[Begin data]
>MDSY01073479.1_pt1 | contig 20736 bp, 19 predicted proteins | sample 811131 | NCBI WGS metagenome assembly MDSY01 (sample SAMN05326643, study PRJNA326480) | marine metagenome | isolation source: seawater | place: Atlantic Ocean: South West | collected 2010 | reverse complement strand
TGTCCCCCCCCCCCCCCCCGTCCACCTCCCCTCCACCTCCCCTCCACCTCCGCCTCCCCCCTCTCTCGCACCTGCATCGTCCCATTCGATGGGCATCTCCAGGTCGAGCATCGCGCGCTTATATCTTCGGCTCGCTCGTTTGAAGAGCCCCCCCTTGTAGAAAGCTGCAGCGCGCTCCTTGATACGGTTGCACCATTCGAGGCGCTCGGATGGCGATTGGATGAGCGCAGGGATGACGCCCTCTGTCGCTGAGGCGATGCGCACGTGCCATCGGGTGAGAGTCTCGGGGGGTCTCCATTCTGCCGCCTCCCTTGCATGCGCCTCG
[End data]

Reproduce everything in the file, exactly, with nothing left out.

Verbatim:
>MDSY01073479.1_pt1 | contig 20736 bp, 19 predicted proteins | sample 811131 | NCBI WGS metagenome assembly MDSY01 (sample SAMN05326643, study PRJNA326480) | marine metagenome | isolation source: seawater | place: Atlantic Ocean: South West | collected 2010 | reverse complement strand
TGTCCCCCCCCCCCCCCCCGTCCACCTCCCCTCCACCTCCCCTCCACCTCCGCCTCCCCCCTCTCTCGCACCTGCATCGTCCCATTCGATGGGCATCTCCAGGTCGAGCATCGCGCGCTTATATCTTCGGCTCGCTCGTTTGAAGAGCCCCCCCTTGTAGAAAGCTGCAGCGCGCTCCTTGATACGGTTGCACCATTCGAGGCGCTCGGATGGCGATTGGATGAGCGCAGGGATGACGCCCTCTGTCGCTGAGGCGATGCGCACGTGCCATCGGGTGAGAGTCTCGGGGGGTCTCCATTCTGCCGCCTCCCTTGCATGCGCCTCG